By 2016, China has surpassed America to become the largest generator of research papers based data from the U.S. National Science Foundation’s 2018 Science and Engineering Indicators report, as 426,000 published studies accounted for 18.6% of the publications indexed in Elsevier’s Scopus database. This production resulted, at least in part, from a 1998 national strategy to establish world-class academic research standing. Evidence indicates that this pressure for global excellence, and perhaps even national superiority, has created pressures resulting in academic dishonesty as evidence of incidents has grown since 2002 totaling according to the Chinese Academy of Sciences 64 cases between 2007 and 2017—in 2016 alone at least ten research scientists were questioned and charged—occurring at 46 universities and one national research institute while 65% of academic misconduct occurred at top national universities. In China, many accused academics are disengaged and detached from their work.
China’s Economic Meteoric Rise Correlated with Positions of Scientific Researchers
Top researchers in China are in demand—such as Cao Xuetao, president of Nankai University in Tianjin, facing questions about image manipulation in many academic research papers produced by the laboratory he leads. After all, scientists such as Xuetao are desired—sought after—by both central government and local authorities who select and place them in governing departments with the aim of competitive differentiation for their departments, agencies, and the like. Moreover, it is common that top research scientists, for example, hold esteemed positions in the Chinese Academy of Natural Sciences or Engineering, leaders of universities, and the president or another holder of high title for professional associations, domestically or abroad, while maintaining their role as head of a national laboratory.
Factors Driving Growing Incidents of Dishonesty
The stage has been set that a globally historic economic boom was driven since China’s decision to embrace global economic trade, dating back to the 1970s. The country has since applied a combination of a hybrid of economic models (state planning, regional planning, markets, etc.) to become the world’s second-largest economy as measured by GDP. Scientific research represents a fundamental underpinning of this meteoric rise, and healthcare and life sciences have been identified by the Chinese government of fundamental importance for the national interest.
Research scientist demands intensified and many found themselves serving on boards and committees for government and industry. For example, top scientists often recruit doctoral students, especially postdoctoral researchers or early-stage career academics, to conduct research under their supervision. Situations often arise where there is no managerial oversight.
Moreover, China’s national regulations for scholarly integrity were first released in the early 2000s with what could be deemed overly broad rules, lacking specificity and precise rules, often making enforcement of such rules difficult.
Evidence exists, according to a professor from the Research Institute for Higher Education at Hiroshima University and co-investigator on the Centre for Global Higher Education’s global higher education engagement research program, Futao Huang, writing for Times Higher Education, that the universities themselves are hesitant to fully prosecute top academics within their ranks. After all, serious academic brand tarnishing can result in consequences such as reduced government funding. Examples include cases where at least Western society (namely America but also Europe) believes examples of scientific fraud are not brought to light fast enough.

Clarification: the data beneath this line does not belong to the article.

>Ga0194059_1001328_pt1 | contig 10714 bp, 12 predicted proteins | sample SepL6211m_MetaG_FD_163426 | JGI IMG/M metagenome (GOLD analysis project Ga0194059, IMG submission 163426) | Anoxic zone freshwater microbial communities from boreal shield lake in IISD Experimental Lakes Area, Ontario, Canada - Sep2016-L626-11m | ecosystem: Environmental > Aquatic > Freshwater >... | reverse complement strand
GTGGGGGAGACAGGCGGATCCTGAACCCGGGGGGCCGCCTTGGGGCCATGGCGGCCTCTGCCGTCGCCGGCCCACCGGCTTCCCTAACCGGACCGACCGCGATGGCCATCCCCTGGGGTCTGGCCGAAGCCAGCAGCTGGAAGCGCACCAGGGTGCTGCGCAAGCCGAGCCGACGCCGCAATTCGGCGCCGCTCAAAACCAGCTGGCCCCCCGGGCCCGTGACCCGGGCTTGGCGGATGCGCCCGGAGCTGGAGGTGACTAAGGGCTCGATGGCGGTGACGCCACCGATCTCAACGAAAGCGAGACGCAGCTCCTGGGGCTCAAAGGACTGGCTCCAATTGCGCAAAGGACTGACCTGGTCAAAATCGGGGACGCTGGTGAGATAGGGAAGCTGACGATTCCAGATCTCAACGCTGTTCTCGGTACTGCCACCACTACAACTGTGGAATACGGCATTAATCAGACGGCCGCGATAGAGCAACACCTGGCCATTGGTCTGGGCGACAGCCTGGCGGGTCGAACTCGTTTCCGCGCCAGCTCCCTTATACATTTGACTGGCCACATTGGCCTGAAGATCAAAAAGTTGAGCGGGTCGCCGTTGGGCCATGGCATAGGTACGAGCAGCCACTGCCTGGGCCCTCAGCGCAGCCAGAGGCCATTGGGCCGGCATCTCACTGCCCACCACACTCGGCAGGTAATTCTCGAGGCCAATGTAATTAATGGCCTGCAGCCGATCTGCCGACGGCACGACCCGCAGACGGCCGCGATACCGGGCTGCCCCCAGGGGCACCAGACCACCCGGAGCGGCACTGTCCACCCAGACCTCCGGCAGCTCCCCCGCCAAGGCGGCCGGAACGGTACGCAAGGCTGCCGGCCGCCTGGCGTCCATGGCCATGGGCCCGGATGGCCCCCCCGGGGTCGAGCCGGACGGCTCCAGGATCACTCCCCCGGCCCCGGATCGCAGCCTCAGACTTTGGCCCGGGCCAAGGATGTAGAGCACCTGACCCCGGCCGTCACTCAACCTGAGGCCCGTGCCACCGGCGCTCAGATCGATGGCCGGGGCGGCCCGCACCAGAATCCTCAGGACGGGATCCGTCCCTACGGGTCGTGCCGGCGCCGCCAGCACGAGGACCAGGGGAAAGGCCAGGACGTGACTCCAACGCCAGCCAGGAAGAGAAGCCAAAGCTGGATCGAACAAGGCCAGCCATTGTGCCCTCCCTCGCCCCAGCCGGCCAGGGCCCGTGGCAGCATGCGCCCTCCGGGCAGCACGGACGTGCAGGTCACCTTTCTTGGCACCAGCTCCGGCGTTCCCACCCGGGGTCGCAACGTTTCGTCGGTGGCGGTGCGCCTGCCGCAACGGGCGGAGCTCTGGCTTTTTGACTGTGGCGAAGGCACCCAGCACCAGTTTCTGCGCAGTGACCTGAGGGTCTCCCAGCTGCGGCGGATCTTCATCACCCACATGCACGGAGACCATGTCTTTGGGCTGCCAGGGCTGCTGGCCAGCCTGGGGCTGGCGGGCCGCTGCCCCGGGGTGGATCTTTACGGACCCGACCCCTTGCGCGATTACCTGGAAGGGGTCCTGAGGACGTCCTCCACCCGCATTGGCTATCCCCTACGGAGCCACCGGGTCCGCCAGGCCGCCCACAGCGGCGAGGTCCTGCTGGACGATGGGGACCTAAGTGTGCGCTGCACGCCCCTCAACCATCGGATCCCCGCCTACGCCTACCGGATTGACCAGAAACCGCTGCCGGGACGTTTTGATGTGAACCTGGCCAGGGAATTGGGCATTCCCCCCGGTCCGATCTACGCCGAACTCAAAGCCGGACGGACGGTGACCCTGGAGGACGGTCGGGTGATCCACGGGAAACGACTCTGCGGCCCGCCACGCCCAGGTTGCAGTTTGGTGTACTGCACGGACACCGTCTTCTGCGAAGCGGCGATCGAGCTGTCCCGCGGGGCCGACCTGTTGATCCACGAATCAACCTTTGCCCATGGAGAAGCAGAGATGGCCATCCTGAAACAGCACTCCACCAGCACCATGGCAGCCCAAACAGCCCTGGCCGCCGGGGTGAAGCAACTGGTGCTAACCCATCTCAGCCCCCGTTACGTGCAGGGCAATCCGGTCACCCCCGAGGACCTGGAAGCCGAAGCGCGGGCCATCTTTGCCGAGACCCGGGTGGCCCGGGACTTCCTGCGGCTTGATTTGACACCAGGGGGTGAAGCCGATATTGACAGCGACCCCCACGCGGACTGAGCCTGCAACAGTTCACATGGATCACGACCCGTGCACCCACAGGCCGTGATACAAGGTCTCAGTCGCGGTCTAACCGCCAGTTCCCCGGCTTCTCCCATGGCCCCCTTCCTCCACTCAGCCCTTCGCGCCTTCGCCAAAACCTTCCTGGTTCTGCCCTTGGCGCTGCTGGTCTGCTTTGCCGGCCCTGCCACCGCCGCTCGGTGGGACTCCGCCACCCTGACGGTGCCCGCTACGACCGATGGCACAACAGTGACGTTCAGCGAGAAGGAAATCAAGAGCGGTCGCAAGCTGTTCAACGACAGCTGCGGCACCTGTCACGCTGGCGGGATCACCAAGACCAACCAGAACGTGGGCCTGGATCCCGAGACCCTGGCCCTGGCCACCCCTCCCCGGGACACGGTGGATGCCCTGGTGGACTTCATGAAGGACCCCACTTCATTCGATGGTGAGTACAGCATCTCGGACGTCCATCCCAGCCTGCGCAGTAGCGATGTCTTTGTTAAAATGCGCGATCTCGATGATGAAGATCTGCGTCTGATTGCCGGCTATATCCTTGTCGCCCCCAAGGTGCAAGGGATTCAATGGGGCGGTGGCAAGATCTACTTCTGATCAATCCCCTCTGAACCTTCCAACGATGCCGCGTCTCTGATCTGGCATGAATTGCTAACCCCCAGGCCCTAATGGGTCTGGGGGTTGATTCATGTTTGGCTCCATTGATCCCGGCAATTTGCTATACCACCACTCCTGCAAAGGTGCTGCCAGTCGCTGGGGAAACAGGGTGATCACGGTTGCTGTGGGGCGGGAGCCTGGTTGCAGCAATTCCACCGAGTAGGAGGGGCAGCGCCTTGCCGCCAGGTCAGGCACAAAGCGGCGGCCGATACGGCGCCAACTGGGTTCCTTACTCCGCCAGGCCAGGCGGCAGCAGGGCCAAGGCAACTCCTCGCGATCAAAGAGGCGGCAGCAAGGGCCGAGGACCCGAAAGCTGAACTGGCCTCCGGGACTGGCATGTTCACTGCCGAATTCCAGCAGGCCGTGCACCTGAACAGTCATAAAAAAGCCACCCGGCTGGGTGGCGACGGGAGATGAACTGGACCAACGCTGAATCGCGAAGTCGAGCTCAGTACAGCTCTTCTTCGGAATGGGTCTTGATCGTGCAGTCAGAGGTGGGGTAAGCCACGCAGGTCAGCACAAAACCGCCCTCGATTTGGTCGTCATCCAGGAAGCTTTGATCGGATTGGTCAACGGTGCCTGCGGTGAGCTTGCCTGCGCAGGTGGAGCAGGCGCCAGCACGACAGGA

Call for Tighter Regulations
The Chinese government has sensed this growing challenge, and by September 2019, released national regulations for investigating and addressing academic integrity, reports Mr. Huang. By offering greater specificity, the updates rules establish measured responses to academic dishonesty cases. With a focus on how universities should investigate issues of scientific integrity and on establishing a framework for decisions (e.g., penalties such as the cancellation of academic titles to losing funding, etc.), they don’t go far enough according to Professor Huang.
Huang suggests that to fully address academic dishonesty, China needs further regulatory and institutional changes manifest in a series of governmental policy steps to drive better outcomes. Some recommendations include 1) establish a more comprehensive preventive quality control framework for academic research, especially at the institutional level (e.g., ethics, etc.); 2) rules ensuring top scientists are not over-committed, and hence not able to manage bustling research activity under their name 3) independent or third-party investigating committee for purposes of investigation 4) research to the extent practicable should be shielded from political or commercial conflict of interest and 5) general policies to keep leading research scientists as close to their research as possible.
The Goal: Human Progress
TrialSite News represents a platform, the coverage of clinical research, much of which originates out of academia. China has emerged as a growing leader in drug R&D, and with this growth comes responsibilities such as more transparency and the establishment of a framework for leadership in academic research. But the same is true for all nations, including those in the “West” where there are plenty of incidents of misconduct and fraud in the biomedical sciences. Ultimately, true leadership in this domain, driven by fundamental principles of human progress, quality, and growth, is practiced and not preached to those whose ideals and ideas ultimately contribute to these principles, undoubtedly finding their way to a good place.